It’s worth noting that there have been a lot of legal actions related to lethal injections, and in the cases of Lockett and Warner, it nearly paralyzed the Oklahoma government. The lawsuits and appeals have revolved around secrecy associated with the manufacture and distribution of drugs used for executions, and have not focused on the unknowns surrounding the new drug protocols Oklahoma and other states have been using as their traditional sources have shrunk or disappeared.
In short, the drugs used to execute Lockett did not have the intended impact. They had been used in executions before, but not at the lower dosage levels used Tuesday night. Lockett did die of an apparent heart attack. A drug cocktail usually sedates and then paralyzes a condemned prisoner before stopping the heart. But it should not take 43 minutes from initial injection for an inmate to die, even though the Oklahoma Department of Corrections noted this execution might take longer due to the lower doses used. During those 43 minutes, according to witnesses, Lockett stirred and moved on the gurney, which doesn’t sit well with state assertions that Lockett was unconscious throughout the process – which was halted by the state prior to Lockett’s death.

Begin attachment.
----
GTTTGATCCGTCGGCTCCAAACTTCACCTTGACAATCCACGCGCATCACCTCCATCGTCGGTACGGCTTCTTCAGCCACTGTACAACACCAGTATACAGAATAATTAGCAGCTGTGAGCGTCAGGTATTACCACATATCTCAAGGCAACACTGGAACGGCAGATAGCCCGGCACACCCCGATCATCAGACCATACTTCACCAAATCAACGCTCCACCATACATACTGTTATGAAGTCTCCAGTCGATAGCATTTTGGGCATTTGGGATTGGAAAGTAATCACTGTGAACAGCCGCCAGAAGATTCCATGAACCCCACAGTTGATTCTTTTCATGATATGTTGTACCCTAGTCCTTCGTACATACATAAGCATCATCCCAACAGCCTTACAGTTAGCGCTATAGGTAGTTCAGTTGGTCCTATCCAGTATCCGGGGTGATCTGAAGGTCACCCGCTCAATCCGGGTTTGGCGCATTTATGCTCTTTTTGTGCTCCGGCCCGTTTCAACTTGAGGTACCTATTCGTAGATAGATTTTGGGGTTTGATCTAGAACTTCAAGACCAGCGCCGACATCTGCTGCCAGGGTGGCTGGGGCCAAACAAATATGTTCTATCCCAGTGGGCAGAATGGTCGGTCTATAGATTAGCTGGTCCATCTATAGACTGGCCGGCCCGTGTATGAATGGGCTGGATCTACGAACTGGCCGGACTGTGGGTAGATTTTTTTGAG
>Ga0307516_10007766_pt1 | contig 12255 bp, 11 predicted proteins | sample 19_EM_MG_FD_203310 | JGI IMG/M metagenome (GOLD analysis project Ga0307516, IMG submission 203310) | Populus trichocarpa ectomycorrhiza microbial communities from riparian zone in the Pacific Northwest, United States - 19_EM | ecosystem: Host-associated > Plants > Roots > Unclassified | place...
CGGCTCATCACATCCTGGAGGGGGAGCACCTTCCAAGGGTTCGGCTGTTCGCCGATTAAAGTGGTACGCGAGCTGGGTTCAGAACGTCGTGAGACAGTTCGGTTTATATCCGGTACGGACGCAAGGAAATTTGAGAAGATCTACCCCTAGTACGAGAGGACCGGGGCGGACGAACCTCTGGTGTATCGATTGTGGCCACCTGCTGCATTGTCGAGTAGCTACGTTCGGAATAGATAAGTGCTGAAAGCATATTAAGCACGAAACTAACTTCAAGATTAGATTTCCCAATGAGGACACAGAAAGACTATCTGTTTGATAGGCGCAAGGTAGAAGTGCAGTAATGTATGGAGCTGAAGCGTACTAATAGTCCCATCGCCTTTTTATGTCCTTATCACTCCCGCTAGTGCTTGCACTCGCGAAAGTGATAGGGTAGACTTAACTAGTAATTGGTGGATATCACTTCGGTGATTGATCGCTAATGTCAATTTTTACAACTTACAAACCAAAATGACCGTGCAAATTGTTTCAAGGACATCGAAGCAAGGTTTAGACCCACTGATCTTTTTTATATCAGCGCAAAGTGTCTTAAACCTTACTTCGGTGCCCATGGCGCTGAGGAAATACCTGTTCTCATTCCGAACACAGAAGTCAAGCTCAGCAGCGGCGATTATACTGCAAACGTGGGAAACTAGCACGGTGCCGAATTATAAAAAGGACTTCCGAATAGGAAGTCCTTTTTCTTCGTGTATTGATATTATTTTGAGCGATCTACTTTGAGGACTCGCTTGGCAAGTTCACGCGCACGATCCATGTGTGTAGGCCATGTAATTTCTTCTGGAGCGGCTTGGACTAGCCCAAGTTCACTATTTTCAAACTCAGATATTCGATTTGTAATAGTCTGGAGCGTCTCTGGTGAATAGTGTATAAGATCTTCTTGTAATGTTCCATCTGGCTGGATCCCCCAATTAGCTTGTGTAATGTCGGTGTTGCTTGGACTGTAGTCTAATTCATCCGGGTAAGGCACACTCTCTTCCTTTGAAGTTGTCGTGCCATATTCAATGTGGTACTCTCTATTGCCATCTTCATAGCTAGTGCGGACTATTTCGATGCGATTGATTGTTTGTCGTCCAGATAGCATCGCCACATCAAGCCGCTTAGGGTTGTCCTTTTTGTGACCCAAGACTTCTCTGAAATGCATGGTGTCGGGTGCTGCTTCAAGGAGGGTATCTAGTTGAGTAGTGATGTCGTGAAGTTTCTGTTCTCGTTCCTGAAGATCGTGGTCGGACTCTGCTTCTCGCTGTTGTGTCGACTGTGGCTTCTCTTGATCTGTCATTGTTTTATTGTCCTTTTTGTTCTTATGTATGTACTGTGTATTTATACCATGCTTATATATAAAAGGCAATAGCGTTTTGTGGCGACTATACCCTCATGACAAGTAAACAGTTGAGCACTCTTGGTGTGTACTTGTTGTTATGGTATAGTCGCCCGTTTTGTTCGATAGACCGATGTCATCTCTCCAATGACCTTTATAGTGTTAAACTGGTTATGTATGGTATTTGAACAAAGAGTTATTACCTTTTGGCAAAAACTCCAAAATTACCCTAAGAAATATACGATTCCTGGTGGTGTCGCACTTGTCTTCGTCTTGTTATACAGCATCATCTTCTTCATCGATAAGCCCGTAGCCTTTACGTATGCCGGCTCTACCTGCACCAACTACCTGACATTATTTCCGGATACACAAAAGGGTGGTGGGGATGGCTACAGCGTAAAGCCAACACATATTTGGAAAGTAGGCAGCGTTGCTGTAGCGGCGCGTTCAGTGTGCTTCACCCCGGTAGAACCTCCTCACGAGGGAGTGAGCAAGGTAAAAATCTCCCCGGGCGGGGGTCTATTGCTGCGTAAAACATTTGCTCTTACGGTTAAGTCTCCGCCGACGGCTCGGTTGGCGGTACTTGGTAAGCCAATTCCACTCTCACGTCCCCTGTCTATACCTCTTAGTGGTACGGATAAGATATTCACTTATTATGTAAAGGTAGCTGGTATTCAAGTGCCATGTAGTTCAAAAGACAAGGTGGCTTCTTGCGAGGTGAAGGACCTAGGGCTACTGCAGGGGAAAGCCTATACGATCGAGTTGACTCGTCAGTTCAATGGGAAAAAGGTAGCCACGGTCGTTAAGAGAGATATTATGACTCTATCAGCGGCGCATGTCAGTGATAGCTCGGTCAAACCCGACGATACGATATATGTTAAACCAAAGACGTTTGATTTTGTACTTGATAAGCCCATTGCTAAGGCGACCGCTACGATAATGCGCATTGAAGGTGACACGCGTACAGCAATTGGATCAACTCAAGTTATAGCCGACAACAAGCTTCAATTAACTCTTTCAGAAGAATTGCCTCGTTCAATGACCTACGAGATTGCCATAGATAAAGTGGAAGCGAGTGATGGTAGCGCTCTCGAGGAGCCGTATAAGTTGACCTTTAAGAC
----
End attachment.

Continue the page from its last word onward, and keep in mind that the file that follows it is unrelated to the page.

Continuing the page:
While last night’s failed execution is getting a great deal of attention, it is part of a longer trend of dubious practices in the procurement and application of drugs. Back in January, an inmate died in Ohio in a longer-than-normal execution, with apparent struggling that would not have been out of place in Oklahoma’s death chamber last night. Had another inmate in Ohio been scheduled to die the same night, or even within days, that state may have called for an investigation, like Oklahoma Governor Mary Fallin did. She also stayed Warner’s execution two weeks – probably not long enough for a thorough investigation. But perhaps long enough to let the media attention dissipate? Charles Warner is very interested to find out.
Meanwhile, today the governor of Ohio granted clemency to a death row inmate scheduled to die at the end of May. The state also decided yesterday to increase the dosage of the execution drugs in its current protocol. While the state’s parole board recommended clemency prior to yesterday’s botched execution, it will be tough for most to see this decision as not affected by what happened in Oklahoma. The next execution in Ohio is now scheduled for July 2